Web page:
Friday, July 20, 2018

10 Numbers Behind... Peanuts


10 NUMBERS BEHIND... PEANUTS


Everything you need to know about the popular and widely consumed edible seeds used as snack, but also for preparing both savoury and sweet dishes.
10 Numbers Behind... Peanuts


Peanuts, the tasty snack we love to munch, especially with an aperitif, are used for 3 main purposes: roasted or raw for eating as a food, in the form of oil or made into a spread called “peanut butter”.

Despite being considered not much more than a “mere” snack, there are secrets and curious factstucked away inside a bag of peanuts that can only be expressed in numbers.

2 is the perfect number for preparing a delicious peanut sauce. Does the hot weather give you a longing for salads? Any time is the right time for serving vegetables and meats with this sauce. You make it with 2 handfuls of shelled peanuts, 2 spoonfuls of soy sauce, 2 spoonfuls of apple vinegar, 2 spoonfuls of tomato passata, 2 drops of Worcestershire sauce, a pinch of salt and a pinch of pepper. If you prefer a slightly sweet version, add one spoonful of honey. First of all, roast the peanuts in a non-stick pan until they become dark in colour and give off their delicious caramel flavour. Then transfer them to a blender together with the other ingredients and blitz them at high speed until you obtain an even and fluid sauce.

3 billion dollars is what the peanut butter industry is worth worldwide.

3.3 million tons of peanuts are grown in the United States, which tops the charts of the world’s most important producers.

7 essential steps are involved in the production of delicious peanut butter. Obviously, it all starts with the peanut harvest. The peanuts are then shelled and roasted at a very high temperature of 426,6°C to start with. Then the seeds are left to cool before the “blanching” phase in which their fine skin is removed. This can be done with water, in which case it is called water blanching or dry (heat blanching). The final phase is that of grinding, which produces the precious peanut butter, ready for packaging.

15 is the percentage of foodstuffs containing peanuts in the USA. The second place of this unusual rating is occupied by China, with 12%, followed by India (9%), Canada (5%), Brazil and Mexico (4%), and then by the United Kingdom, Germany, Vietnam and South Korea with 3%.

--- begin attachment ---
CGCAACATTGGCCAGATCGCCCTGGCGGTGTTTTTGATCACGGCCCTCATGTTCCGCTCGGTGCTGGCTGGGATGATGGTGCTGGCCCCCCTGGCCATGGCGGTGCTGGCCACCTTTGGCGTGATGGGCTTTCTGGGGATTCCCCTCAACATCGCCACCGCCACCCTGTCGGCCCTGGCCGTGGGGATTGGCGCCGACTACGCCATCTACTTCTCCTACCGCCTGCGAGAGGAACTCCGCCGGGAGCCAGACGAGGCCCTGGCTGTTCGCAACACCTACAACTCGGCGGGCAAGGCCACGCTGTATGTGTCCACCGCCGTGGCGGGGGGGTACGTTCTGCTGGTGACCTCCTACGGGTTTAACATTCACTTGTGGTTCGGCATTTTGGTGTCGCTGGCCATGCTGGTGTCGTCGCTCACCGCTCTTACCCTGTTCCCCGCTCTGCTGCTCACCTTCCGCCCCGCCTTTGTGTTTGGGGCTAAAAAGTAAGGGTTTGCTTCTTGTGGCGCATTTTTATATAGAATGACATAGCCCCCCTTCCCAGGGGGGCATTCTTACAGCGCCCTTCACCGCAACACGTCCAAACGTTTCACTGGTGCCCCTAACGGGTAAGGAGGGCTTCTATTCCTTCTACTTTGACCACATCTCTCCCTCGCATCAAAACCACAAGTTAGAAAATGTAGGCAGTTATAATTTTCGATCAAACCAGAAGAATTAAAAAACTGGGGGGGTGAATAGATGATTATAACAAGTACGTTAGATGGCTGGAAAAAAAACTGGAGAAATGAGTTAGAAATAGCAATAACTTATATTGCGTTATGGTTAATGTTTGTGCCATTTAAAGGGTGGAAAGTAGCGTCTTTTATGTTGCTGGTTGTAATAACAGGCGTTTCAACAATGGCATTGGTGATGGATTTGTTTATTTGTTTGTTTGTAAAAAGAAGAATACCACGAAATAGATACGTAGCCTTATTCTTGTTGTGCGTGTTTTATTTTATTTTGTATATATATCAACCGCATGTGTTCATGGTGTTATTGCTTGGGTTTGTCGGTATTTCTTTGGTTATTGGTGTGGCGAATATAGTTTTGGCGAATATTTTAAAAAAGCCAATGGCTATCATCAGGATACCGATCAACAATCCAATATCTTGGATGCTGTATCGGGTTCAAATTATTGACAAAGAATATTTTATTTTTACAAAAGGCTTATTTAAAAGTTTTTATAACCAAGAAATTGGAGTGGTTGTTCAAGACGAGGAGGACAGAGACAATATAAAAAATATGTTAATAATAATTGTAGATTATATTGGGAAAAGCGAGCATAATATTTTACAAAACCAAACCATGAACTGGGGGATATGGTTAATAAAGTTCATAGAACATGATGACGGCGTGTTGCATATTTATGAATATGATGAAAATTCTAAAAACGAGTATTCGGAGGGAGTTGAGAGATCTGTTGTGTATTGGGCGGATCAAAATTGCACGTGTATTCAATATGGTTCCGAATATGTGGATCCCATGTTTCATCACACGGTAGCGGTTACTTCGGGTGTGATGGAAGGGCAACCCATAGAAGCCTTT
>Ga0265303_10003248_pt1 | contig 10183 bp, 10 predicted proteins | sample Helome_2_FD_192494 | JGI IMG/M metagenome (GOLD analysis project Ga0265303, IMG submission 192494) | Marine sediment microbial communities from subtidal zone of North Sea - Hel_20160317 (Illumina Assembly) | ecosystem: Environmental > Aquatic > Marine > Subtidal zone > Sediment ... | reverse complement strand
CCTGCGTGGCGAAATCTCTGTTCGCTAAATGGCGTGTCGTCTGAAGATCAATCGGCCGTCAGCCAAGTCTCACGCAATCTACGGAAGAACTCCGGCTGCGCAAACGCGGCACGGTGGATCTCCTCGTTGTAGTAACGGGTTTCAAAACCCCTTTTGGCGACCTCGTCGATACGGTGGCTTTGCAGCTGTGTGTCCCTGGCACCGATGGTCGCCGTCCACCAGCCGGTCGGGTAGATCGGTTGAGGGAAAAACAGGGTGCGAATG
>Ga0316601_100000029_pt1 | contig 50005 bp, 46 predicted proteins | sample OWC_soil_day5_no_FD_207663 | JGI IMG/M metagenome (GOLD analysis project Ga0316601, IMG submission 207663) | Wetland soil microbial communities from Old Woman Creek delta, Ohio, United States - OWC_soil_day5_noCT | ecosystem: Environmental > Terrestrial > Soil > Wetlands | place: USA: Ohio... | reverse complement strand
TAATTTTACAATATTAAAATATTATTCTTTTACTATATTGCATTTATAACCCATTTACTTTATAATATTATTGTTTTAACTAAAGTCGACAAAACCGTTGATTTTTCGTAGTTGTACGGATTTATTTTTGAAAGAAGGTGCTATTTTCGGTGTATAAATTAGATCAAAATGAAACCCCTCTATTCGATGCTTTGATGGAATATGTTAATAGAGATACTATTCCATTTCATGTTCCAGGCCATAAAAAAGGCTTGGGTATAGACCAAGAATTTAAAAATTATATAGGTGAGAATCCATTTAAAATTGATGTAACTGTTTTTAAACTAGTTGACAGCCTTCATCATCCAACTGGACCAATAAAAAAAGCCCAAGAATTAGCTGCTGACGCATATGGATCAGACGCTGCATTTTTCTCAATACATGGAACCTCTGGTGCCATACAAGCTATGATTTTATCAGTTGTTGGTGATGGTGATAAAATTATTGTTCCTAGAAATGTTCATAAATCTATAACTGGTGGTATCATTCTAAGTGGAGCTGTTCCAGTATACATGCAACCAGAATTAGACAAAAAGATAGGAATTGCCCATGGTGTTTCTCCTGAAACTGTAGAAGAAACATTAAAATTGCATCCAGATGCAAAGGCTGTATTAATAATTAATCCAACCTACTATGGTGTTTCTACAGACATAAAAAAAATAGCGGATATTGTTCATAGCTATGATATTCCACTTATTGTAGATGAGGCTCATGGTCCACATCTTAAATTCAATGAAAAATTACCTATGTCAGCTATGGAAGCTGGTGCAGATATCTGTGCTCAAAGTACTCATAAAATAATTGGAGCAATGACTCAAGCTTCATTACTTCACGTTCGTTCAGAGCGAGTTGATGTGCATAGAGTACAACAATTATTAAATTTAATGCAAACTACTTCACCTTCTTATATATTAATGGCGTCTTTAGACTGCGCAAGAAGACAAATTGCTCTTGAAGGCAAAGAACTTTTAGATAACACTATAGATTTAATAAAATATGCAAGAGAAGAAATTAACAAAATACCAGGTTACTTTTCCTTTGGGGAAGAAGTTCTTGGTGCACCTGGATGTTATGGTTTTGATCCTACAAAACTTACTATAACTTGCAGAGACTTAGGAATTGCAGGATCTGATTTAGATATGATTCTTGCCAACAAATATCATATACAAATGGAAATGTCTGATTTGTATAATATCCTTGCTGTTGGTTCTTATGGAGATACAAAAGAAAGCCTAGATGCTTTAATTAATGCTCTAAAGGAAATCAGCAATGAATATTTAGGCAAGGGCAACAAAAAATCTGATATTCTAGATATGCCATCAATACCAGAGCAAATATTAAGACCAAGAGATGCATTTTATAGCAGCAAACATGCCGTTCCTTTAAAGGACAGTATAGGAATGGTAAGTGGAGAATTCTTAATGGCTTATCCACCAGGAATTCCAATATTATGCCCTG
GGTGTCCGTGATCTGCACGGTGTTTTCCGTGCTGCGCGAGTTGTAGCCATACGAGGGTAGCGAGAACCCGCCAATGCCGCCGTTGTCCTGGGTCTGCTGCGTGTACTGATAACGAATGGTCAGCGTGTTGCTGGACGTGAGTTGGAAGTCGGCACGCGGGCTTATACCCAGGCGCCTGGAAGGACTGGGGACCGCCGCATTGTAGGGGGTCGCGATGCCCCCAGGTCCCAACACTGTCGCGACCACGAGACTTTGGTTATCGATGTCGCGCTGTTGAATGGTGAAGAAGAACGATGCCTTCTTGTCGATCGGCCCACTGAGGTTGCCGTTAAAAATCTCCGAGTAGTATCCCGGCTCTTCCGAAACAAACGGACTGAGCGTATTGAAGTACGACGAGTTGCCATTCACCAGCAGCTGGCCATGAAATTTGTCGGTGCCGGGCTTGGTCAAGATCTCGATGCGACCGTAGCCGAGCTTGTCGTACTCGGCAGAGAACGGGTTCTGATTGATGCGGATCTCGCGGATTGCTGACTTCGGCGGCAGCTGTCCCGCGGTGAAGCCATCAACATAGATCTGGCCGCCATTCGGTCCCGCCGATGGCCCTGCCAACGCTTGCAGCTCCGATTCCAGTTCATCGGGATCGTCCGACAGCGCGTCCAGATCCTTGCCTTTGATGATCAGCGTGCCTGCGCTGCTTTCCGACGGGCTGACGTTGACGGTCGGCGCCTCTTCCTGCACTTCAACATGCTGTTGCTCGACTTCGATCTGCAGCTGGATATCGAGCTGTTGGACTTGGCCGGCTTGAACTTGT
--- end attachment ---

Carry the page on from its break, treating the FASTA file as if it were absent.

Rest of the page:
30 centimetres is the minimum height of a peanut plant, which may even grow to 80 centimetres. The leaves are from 1 to 6 centimetres long, while the flowers are 2-4 centimetres across. Contrary to the widespread belief, peanuts are not “dried fruit” like walnuts or pistachios, but an authentic legume. In fact, they actually belong to the plant order of the Fabales, better known as Leguminosae.

35 is the percentage of peanut butter made in USA imported by Canada, the number one importer of this product, which outstrips the European Union (19.6%), Mexico (4%), Saudi Arabia (3.9%) and Japan (3.6%).

45% of the peanuts used directly as a food ingredient are eaten as snacks. Secondary uses comprise cake and pastry making (14%), oven-baked products (11%), sweets and desserts (7%).

567 Kcal per 100 grams of peanuts. The composition of this vegetable product comprises 49 grams of fats, 16 grams of carbohydrates, 26 grams of proteins and a good many vitamins: 92 milligrams of Calcium and as many as 168 milligrams of Magnesium.

1700 is the year the earliest evidence of peanut consumption dates back to, outside of the Tropics that is, in North America to be precise. They were imported by the Spanish conquistadors who also introduced them to Europe at a later date, in the 1800s. However, the industrial development of the peanut business only took place in the early 1900s when it became possible to farm them intensively. Until then, in fact, they were considered to be a poor crop that was difficult to grow.

http://bit.ly/2O3pb2X

No comments:

Post a Comment

Anthony Bourdain's Legacy Will Be Taught At This University

ANTHONY BOURDAIN'S LEGACY WILL BE TAUGHT AT THIS UNIVERSITY The late Anthony Bourdain taught the world many things through his travel...